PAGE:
Tom Selleck and Doug Turnbull Inspect Tom's restored Winchester 1886

Tom Selleck and Doug Turnbull Inspect Tom’s restored Winchester 1886

Actor Tom Selleck, famous for his starring roles in the TV shows “Magnum P.I.” and “Blue Bloods,” is a collector’s collector. His fascination with the myriad details of all the historic firearms in his care is remarkable. This heightened curiosity was on display when Doug Turnbull hand-delivered the antique Winchester 1886 that he and our team of craftsmen restored and upgraded for Tom. After the unveiling, Tom and Doug talked at length about the icon they picked for this special project and all its unique detail. The rifle, with commemorative badges on its butt stock and custom case, celebrates the 163rd episode of “Blue Bloods,” which surpasses the number of episodes created for the “Magnum P.I.” series. (You can read the commemoration’s full story by visiting American Rifleman)

A Team of Restoration Experts

The Turnbull Restoration Team

The Turnbull Restoration team, from left to right: Joon Orione-Kim, Quotations & Inventory; Ryan Power, Woodworker; Keenan Whitmore, Metal Finisher; Sam Chappell, Master Gunsmith; Jake Schuler, Gunsmith; Jack Klapthor, Gunsmith; Mike Knowles, Gunsmith; Tom McArdle, Engraver

“It’s Tom’s attention to detail that attracts him to our work,” shares Doug. “He’s dedicated to the stories and intricacies of these pieces of American history.” Tom and Doug share in common their eye for detail, one of the many reasons for the success of their collaborations over the years.

Turnbull Restoration Master Gunsmith Sam Chappell

Master Gunsmith Sam Chappell

As Doug worked closely with Tom to flesh out the vision and details for this special restoration, Doug’s team of restorers, led by master gunsmith Sam Chappell, stood at the ready to bring this 130-year-old firearm back to life. For Sam, well into his second decade of service at Turnbull Restoration, it all starts with great communication, a relationship of trust and an unyielding commitment to detail. As Tom and Doug work together, “Tom can tell Doug something, and I know exactly what he’s talking about. Working next to Doug all these years and learning how to communicate, it’s almost like body language. Doug can feel a stock, do a double-take on a certain area, and I know right away what he’s thinking and what I need to do to make it right.”

“I like to know everything about the gun up-front,” Sam shares as he describes the nature of these tight collaborations. “It gives you a sense of satisfaction knowing the gun is going to fit Tom, and that it’s going to be comfortable for him. From the length of pull, to the cheek piece, to the pistol grip conversion, it’s made just for Tom.” The antique Winchester 1886’s restoration also includes special features like takedown conversion, upgrade to .50 Express, lever loop enlargement, and custom engraving. All this on top of the 1886’s color case hardened action and rust blued barrel. “Even though it’s a custom gun, it’s still correct for the age of the firearm,” Sam informs. “Winchester would have offered these features back in the day.”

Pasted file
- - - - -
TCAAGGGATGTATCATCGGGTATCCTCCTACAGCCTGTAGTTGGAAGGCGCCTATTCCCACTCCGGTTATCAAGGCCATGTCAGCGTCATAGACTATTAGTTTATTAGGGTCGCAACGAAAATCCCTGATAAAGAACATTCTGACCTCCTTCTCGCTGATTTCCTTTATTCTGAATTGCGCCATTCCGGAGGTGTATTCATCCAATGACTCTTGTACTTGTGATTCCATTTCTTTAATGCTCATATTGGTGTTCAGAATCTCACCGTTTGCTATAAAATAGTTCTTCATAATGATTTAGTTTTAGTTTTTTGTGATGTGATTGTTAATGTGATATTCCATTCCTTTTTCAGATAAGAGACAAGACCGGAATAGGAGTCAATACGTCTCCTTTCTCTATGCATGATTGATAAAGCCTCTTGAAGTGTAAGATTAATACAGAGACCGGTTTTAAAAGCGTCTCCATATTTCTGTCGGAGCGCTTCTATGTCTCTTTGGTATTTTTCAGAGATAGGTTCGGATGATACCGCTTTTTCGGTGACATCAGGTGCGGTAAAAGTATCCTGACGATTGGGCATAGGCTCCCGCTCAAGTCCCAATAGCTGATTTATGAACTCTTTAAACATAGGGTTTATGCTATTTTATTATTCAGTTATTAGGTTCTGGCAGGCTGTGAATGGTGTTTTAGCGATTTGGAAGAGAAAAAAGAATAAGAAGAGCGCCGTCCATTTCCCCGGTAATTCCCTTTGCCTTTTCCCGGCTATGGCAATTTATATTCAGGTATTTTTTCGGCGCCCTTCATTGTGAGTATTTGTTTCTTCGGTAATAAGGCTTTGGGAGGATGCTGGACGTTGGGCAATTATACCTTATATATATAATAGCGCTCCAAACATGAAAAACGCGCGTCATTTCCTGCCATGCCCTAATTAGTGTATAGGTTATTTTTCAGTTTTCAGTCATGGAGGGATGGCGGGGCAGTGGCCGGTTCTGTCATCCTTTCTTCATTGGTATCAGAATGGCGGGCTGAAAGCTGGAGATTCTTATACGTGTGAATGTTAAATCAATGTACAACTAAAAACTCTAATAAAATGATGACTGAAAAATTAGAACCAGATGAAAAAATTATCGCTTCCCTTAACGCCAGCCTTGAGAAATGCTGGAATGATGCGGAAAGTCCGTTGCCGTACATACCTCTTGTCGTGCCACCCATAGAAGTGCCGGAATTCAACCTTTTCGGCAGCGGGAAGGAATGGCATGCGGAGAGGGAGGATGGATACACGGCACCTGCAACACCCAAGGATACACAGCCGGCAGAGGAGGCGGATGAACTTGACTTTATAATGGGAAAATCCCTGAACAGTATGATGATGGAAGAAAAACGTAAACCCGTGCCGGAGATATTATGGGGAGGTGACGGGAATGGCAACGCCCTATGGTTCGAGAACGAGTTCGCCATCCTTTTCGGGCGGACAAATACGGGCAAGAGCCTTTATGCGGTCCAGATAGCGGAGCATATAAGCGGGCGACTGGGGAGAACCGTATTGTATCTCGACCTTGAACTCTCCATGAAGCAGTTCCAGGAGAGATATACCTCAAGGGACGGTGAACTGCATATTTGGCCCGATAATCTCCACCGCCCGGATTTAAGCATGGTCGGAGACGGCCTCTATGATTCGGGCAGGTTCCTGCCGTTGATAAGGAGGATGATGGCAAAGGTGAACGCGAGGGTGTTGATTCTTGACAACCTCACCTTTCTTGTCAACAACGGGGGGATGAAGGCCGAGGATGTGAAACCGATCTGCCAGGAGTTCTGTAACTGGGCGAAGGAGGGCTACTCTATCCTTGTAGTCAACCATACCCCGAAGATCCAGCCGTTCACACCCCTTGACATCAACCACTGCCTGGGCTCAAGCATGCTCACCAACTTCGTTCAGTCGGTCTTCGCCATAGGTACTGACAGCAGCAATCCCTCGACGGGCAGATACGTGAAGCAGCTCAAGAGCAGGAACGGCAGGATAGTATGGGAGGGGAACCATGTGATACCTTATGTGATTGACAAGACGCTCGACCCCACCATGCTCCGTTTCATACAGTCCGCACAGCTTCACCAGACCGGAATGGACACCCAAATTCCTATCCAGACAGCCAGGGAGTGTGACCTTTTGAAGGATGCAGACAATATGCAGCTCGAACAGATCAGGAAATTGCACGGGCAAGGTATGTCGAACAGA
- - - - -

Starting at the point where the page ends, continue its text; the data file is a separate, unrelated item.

Making Memories, Telling Stories and Leaving Your Mark

Tom intends to use his restored 1886, and that’s music to our ears. Especially to Doug, who always advocates using and enjoying restored firearms wherever appropriate. As Sam says, “It’s highly enjoyable putting life back into a gun that’s one hundred years old. I always think to myself, ‘if these guns could talk.’ I could sit here and listen all day. I’m sure they’ve seen a lot.” It’s just as gratifying to know that these restored guns will inspire new stories. “Tom’s going to make memories with his 1886,” Sam happily predicts. “And then some day another buyer will have a story behind that gun.”

Just as a gun’s story deserves to be heard, the Turnbull philosophy states that the original gunmaker’s story should be heard as well. That’s done by revering and respecting their original methods, and by having the same dedication to quality. In performing restorations Sam shares, “You get to actually see the craftsmanship that was put in 100 years ago. You realize that they were using hand tools, and that modern CNC machines can’t do this precise work. So we try to duplicate that.” Sam shares that wherever possible and appropriate, “I feel like I’m supposed to use hand tools to do this. It feels right.”

Just as he’s studied countless examples of the past masters’ work, Sam knows that our work will someday be subject to the same scrutiny. “We want to feel that sense of pride and be able to say ‘yeah, we did that.’”

Our sincere thanks go out to Tom Selleck for his kindness in allowing us to share this story.

Related Content:

Restoration Process in Photos (click each photo for descriptions)

The Original Winchester 1886 Receiver

Barrel Threading

Takedown Conversion

Magazine Tube Threading

Stock Duplicating

Stock Inletting

Stock Shaping

Ebony Inletting

Gold Inletting

Inlay Finishing

Final Wood Shaping and Sanding

Wood Pore Fill

Stock Staining

Custom Leather Covered Butt Pad Start

Stock Finishing

Custom Leather Covered Butt Pad Completion

Action Polishing

Stock Checkering

Custom Leather Covered Butt Pad Fitting


Final Assembly and Testing

After Restoration

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This installment of Restoration Resources appears in our Shoot History e-magazine. If you'd like to see more stories like these while learning about classic firearms preservation, head over to Shoot History. Be sure to hit the subscribe button while you're there.